Cattle Chat: The hidden cost of cattle shrink 

(Photo courtesy of Kansas State University Research and Extension.)

K-State cattle experts offer tips to minimize weight loss when traveling to a sale site   

While many people would love to see their weight decrease when crossing the scale, beef cattle producers selling cattle by the pound prefer to minimize weight loss animals experience from the farm to the sale facility, said the experts at Kansas State University’s Beef Cattle Institute. 

This weight loss is termed shrink. 

“Shrink refers to weight loss that occurs when bodily fluids or solids are excreted by the calf between home and the sale location,” said K-State veterinarian Dr. Brad White, DVM, on a recent Cattle Chat podcast.  

White said this is often a hidden cost because cattle producers don’t always factor that into their marketing plan. 

“From a marketing standpoint, shrink is the difference between the amount of weight  I got paid for at sale versus the amount of weight I could have sold if I’d done everything right,” K-State veterinarian Dr. Bob Larson, DVM, said.  

How the cattle are managed between home and the point of sale can influence how much weight is lost.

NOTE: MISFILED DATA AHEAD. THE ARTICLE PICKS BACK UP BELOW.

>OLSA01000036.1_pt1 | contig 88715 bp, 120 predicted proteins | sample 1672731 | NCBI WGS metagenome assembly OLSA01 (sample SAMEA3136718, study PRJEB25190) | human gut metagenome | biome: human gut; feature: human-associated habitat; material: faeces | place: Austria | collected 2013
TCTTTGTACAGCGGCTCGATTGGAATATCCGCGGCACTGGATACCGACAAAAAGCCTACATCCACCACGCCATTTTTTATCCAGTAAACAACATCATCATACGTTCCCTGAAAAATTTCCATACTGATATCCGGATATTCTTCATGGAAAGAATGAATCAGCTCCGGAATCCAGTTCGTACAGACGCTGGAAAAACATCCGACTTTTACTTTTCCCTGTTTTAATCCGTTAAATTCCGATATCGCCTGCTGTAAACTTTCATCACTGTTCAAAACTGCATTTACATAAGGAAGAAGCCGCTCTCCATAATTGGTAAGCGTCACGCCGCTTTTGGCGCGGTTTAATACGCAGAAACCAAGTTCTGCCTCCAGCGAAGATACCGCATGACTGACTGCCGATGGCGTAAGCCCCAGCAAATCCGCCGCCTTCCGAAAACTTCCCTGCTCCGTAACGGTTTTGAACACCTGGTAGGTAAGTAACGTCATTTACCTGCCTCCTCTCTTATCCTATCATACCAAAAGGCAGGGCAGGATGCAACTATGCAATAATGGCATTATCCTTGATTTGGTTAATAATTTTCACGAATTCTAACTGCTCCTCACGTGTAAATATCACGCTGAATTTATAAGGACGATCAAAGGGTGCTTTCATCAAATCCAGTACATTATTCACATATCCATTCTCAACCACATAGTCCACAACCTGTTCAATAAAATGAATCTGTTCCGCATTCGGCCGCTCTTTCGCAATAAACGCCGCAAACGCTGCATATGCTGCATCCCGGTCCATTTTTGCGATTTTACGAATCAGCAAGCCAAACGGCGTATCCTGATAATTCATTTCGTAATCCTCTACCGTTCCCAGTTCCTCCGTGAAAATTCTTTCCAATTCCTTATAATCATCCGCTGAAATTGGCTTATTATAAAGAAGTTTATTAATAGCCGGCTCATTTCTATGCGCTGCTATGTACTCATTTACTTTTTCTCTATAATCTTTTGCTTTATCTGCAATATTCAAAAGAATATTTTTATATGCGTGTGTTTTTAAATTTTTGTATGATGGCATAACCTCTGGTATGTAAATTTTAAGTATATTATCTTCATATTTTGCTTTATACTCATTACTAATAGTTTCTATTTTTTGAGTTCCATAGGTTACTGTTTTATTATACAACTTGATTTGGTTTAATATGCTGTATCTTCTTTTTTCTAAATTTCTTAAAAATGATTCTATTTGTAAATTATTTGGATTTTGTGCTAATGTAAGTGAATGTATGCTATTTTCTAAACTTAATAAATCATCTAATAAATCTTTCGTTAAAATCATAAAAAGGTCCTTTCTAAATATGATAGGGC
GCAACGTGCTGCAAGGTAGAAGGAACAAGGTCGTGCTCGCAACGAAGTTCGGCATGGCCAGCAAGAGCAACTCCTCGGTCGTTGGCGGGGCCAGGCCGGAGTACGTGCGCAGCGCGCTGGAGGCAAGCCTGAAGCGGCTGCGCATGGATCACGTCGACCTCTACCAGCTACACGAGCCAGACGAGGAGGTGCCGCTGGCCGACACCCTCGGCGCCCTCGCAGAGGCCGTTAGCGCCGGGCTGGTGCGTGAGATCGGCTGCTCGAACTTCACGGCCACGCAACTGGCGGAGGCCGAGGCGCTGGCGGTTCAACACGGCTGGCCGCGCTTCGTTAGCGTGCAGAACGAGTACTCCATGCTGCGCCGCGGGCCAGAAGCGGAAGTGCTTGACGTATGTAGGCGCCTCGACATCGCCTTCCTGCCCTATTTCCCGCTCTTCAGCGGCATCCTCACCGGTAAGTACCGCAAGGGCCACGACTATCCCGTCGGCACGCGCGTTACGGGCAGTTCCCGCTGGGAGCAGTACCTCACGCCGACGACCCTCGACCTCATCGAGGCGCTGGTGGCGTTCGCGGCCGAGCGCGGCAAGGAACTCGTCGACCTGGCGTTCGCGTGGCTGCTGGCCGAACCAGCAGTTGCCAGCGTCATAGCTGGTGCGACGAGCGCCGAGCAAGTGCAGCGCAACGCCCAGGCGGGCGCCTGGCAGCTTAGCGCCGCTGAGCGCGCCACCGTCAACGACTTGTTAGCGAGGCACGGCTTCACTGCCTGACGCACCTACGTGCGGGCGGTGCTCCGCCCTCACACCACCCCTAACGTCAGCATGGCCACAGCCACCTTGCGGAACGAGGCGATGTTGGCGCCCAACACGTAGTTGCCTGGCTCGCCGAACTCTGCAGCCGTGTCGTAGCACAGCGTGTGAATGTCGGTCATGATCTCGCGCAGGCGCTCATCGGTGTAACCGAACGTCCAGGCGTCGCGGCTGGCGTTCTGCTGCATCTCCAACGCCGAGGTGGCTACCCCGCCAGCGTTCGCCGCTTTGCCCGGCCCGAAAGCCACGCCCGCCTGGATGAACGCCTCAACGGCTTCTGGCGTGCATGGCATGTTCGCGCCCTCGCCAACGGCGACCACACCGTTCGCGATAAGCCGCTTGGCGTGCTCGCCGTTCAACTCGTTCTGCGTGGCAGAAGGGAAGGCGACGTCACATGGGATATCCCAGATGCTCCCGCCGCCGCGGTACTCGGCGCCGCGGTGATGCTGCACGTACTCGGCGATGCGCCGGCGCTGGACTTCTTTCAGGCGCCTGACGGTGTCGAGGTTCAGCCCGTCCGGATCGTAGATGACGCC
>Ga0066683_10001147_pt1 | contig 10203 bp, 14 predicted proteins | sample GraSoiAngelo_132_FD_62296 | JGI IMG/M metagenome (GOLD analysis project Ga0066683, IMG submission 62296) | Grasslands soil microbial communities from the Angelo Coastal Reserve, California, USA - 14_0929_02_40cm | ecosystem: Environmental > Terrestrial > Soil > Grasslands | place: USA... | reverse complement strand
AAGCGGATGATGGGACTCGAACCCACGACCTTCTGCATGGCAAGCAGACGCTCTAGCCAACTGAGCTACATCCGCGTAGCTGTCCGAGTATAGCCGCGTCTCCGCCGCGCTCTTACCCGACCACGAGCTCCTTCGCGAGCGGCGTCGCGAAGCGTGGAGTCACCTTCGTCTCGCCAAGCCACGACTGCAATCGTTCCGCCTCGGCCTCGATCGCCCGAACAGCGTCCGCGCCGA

“When cattle are stressed, they will increase the frequency of urination and defecation, which increases the amount of shrink,” said Phillip Lancaster, K-State beef cattle nutritionist. 

He added: “So when moving cattle be sure to remain calm and go slowly.”  

It is also helpful to have good facilities to move the cattle through, the experts said.  

K-State veterinarian Dr. Brian Lubbers, DVM, added that even with good facilities, well-trained animal handlers are important in reducing shrink. 

“You can have the best facilities in the world and yet the wrong handlers will totally negate what you are trying to keep from happening in respect to weight loss, so be sure that if you use third-party handlers that they are well-trained,” Lubbers said.  

The goal is to minimize the amount of time the cattle don’t have access to familiar feed and water, according to Larson. 

“The worst case scenario is to move the cattle from the pasture to a dry lot with little access to feed and water, and then take them to an auction market where they are not weighed for another day or two,” Larson said. “Even if you give them access to feed and water at the new location, it will take time for them to resume eating and drinking.” 

The bottom line, White said, is that “some shrink is unavoidable, but it is greatly influenced by how we manage the nutrition leading up to that point and then how we handle those cattle in the transportation process.”